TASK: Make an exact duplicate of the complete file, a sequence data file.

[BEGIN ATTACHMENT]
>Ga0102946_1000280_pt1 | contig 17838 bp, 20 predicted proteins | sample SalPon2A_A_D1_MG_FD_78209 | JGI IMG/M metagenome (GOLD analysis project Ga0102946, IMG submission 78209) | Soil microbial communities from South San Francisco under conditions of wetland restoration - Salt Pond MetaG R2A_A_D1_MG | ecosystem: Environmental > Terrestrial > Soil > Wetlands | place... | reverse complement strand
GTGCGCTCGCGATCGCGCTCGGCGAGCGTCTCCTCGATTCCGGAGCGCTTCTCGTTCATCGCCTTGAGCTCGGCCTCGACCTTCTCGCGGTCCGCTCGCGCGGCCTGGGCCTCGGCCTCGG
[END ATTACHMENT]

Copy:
>Ga0102946_1000280_pt1 | contig 17838 bp, 20 predicted proteins | sample SalPon2A_A_D1_MG_FD_78209 | JGI IMG/M metagenome (GOLD analysis project Ga0102946, IMG submission 78209) | Soil microbial communities from South San Francisco under conditions of wetland restoration - Salt Pond MetaG R2A_A_D1_MG | ecosystem: Environmental > Terrestrial > Soil > Wetlands | place... | reverse complement strand
GTGCGCTCGCGATCGCGCTCGGCGAGCGTCTCCTCGATTCCGGAGCGCTTCTCGTTCATCGCCTTGAGCTCGGCCTCGACCTTCTCGCGGTCCGCTCGCGCGGCCTGGGCCTCGGCCTCGG